JUDICIAL CORRUPTION EXPOSED
by Sharon Rondeau, via GiveUsLiberty1776
The videos detail the exposure of corruption in a small community in eastern Tennessee beginning in September 2009 and continuing through the present.
A retired Naval Commander, Walter Francis Fitzpatrick, III, discovered that the acting grand jury foreman in Monroe County, TN had been serving in the position at the behest of the judge or judges for 27 years. After he and another Navy veteran, Darren Huff, attempted to expose the violations of the state and U.S. Constitutions by such a practice, both were retaliated against and imprisoned: Huff in a federal prison and Fitzpatrick in the Monroe County jail after being physically abused and tasered by members of the Monroe County Sheriff’s Department.
Public corruption has been confirmed by recent reports in The Chattanooga Times Free Press, a major regional newspaper which has identified questionable financial practices within the Tenth Judicial District of Tennessee, which includes Monroe County.
Judicial corruption is so deep in Tennessee that laws passed nearly three decades ago which were not enforced have led to questions over whether or not the convictions and incarcerations resulting from illegal indictments and trials can withstand scrutiny if the public can be made aware of the problem. Thus far, the mainstream media has not reported on Fitzpatrick’s recent discovery of the flouted laws.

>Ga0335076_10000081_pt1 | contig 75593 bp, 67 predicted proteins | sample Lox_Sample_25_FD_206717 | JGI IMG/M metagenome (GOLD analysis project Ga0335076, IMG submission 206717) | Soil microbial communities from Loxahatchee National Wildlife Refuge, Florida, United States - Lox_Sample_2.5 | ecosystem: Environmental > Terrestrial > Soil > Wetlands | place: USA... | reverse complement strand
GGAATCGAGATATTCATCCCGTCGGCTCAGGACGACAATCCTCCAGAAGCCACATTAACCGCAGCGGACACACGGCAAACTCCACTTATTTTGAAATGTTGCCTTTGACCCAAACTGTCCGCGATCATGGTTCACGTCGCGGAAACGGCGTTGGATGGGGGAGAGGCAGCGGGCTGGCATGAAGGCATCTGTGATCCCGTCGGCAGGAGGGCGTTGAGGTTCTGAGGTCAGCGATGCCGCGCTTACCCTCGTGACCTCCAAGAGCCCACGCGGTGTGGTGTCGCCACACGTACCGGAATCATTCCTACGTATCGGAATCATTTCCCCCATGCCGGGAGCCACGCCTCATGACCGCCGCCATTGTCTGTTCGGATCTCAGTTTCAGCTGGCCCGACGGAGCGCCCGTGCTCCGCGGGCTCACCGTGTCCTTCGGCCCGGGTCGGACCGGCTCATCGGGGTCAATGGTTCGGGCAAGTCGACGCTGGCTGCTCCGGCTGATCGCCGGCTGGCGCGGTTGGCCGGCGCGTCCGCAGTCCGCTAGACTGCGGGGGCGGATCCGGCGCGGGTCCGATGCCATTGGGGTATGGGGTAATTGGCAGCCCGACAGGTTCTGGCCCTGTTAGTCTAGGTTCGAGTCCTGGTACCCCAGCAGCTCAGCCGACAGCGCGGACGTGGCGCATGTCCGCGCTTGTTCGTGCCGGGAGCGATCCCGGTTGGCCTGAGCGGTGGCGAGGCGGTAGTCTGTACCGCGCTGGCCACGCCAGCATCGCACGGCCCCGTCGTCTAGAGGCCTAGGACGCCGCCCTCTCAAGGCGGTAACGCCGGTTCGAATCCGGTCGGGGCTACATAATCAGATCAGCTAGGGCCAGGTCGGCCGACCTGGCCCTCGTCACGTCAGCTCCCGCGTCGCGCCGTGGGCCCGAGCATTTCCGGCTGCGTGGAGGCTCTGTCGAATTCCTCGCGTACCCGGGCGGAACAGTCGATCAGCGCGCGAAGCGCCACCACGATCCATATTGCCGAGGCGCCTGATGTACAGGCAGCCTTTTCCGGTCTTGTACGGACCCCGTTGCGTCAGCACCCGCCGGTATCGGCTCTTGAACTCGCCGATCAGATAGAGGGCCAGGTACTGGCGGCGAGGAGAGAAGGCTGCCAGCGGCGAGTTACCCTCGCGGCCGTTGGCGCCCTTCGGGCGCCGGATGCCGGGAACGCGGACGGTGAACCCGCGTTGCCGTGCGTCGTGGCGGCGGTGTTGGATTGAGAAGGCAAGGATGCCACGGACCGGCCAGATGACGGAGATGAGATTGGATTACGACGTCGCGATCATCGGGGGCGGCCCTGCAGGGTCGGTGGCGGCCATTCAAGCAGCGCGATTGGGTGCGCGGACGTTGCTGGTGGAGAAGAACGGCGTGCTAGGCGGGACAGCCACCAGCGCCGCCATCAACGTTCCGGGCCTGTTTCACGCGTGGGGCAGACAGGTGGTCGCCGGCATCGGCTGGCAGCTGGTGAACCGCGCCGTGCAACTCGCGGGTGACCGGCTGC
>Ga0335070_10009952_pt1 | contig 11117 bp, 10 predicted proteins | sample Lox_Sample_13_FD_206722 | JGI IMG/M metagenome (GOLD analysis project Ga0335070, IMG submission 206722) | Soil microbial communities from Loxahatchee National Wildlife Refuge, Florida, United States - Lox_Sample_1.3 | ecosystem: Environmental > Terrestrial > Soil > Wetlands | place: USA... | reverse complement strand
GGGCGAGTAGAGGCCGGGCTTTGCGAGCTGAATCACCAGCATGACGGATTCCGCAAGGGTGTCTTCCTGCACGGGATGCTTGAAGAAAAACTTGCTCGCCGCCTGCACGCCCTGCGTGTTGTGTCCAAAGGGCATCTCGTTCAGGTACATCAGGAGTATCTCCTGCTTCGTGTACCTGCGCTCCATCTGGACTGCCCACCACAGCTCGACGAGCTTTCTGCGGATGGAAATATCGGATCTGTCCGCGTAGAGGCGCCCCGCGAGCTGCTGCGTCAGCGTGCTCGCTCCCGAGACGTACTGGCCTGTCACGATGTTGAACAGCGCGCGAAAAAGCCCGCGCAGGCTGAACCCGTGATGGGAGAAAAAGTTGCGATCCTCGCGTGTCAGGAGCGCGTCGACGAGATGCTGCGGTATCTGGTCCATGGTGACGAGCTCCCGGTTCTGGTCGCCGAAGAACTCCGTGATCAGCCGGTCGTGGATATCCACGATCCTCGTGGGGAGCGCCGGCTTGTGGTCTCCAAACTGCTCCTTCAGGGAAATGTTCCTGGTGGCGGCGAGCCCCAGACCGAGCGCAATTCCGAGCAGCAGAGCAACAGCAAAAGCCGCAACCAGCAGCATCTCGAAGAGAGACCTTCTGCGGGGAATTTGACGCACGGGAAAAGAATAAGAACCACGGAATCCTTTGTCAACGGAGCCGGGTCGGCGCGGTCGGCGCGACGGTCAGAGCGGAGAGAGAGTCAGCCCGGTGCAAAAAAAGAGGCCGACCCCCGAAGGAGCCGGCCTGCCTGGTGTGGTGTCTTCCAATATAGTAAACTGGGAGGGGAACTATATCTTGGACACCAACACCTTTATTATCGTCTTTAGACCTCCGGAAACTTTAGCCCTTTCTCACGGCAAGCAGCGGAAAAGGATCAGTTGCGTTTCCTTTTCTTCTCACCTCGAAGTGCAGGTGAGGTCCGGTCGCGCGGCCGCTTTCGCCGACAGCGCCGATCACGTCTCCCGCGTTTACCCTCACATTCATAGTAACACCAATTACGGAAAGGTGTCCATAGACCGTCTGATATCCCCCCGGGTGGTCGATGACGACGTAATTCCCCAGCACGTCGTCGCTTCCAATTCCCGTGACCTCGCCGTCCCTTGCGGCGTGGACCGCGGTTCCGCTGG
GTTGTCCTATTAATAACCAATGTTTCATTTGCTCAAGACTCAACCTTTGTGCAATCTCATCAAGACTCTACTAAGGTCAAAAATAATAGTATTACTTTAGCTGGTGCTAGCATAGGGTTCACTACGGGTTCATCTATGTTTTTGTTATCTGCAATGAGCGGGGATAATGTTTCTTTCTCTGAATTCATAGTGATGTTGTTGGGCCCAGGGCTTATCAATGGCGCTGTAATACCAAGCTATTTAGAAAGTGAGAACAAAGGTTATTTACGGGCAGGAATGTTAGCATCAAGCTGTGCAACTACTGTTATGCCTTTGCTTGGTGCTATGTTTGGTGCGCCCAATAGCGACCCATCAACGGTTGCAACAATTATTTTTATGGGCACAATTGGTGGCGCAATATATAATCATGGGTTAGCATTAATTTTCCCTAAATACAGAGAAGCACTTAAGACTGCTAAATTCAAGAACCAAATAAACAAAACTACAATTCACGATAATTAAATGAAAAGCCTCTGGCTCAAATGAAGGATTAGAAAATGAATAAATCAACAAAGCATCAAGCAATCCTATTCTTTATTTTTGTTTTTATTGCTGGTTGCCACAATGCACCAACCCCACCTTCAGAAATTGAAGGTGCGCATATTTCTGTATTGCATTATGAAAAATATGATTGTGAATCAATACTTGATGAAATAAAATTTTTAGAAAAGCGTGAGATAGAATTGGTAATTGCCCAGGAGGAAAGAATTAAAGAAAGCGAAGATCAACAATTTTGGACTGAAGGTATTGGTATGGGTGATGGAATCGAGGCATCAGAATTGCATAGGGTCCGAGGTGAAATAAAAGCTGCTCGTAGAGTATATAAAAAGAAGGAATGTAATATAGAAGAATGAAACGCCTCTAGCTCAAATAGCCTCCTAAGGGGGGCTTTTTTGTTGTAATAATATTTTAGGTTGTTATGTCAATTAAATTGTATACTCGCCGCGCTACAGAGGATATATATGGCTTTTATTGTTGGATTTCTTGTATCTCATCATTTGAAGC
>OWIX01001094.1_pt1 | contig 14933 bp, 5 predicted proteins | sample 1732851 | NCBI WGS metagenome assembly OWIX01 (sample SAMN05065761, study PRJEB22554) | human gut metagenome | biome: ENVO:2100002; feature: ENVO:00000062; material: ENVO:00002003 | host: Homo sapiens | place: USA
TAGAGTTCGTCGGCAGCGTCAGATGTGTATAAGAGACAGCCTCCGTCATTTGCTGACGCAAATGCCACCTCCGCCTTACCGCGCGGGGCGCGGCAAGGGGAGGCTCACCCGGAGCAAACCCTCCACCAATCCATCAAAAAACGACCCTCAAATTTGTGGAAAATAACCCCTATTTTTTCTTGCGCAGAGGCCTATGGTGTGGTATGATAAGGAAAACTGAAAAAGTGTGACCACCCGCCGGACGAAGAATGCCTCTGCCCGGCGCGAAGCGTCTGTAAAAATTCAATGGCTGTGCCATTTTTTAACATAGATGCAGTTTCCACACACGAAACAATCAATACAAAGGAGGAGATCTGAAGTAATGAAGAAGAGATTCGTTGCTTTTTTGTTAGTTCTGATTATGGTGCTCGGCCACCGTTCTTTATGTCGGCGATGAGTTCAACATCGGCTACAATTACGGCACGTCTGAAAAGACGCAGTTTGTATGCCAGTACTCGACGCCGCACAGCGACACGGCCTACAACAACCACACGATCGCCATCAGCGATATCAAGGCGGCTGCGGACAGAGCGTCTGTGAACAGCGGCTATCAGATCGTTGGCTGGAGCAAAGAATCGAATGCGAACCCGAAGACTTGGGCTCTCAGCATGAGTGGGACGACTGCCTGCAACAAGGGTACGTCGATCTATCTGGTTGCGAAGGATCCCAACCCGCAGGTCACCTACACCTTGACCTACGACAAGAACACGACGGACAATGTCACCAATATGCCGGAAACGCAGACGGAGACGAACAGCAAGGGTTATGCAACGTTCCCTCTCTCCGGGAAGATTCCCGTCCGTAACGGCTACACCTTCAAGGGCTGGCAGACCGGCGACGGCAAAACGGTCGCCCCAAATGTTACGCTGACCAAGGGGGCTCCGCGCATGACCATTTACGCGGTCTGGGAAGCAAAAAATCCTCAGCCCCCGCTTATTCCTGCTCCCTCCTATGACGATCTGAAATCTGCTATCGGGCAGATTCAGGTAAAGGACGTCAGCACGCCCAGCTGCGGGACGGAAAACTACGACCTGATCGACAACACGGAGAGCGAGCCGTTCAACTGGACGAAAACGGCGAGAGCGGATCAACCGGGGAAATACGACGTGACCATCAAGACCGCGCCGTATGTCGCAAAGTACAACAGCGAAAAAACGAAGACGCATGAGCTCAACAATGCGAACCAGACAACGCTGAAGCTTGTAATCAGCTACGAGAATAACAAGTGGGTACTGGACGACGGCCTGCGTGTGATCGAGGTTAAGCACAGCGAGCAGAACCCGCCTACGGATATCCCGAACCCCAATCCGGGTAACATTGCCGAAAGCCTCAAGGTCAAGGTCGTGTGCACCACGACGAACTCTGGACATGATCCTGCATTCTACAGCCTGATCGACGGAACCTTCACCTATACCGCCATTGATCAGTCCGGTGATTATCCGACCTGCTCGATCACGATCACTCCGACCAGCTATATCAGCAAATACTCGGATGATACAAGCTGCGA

Tennessee has a long history of infighting between the Judicial and Legislative branches of government. The first state constitution, ratified in 1796, did not contain a provision for a judicial branch but rather, stated that judges were appointed by the legislature. Later, judges adopted their own rules of conduct, and by 1829, a volume had already been written stating that the Tennessee court system was confusing, overly complicated and corrupt. The Post & Email will be releasing more on this research in the near future.
Fitzpatrick contends that in order for constitutional governance to be restored to Tennessee and the rest of America, Fifth Amendment grand juries with properly selected and empaneled jurors, including the foreman, must become active again. In colonial America through the early part of the 20th century, citizens comprised grand juries, and their findings were taken to law enforcers who then acted upon them if there was probable cause to do so. Today’s grand juries are co-opted by the government and shielded from the public such that the average citizen cannot file a criminal complaint.
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